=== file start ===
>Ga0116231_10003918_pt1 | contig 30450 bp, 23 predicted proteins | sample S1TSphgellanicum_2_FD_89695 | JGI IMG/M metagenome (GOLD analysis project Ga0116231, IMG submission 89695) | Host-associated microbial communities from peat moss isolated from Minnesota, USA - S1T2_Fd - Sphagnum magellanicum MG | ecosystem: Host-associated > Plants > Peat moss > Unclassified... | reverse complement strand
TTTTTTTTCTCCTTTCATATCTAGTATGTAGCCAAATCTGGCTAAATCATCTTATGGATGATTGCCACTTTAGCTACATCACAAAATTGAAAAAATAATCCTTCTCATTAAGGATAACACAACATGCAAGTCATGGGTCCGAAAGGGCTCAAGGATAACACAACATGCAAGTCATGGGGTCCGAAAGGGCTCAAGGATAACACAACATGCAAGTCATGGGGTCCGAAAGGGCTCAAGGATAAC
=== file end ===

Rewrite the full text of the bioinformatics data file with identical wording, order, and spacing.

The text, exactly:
>Ga0116231_10003918_pt1 | contig 30450 bp, 23 predicted proteins | sample S1TSphgellanicum_2_FD_89695 | JGI IMG/M metagenome (GOLD analysis project Ga0116231, IMG submission 89695) | Host-associated microbial communities from peat moss isolated from Minnesota, USA - S1T2_Fd - Sphagnum magellanicum MG | ecosystem: Host-associated > Plants > Peat moss > Unclassified... | reverse complement strand
TTTTTTTTCTCCTTTCATATCTAGTATGTAGCCAAATCTGGCTAAATCATCTTATGGATGATTGCCACTTTAGCTACATCACAAAATTGAAAAAATAATCCTTCTCATTAAGGATAACACAACATGCAAGTCATGGGTCCGAAAGGGCTCAAGGATAACACAACATGCAAGTCATGGGGTCCGAAAGGGCTCAAGGATAACACAACATGCAAGTCATGGGGTCCGAAAGGGCTCAAGGATAAC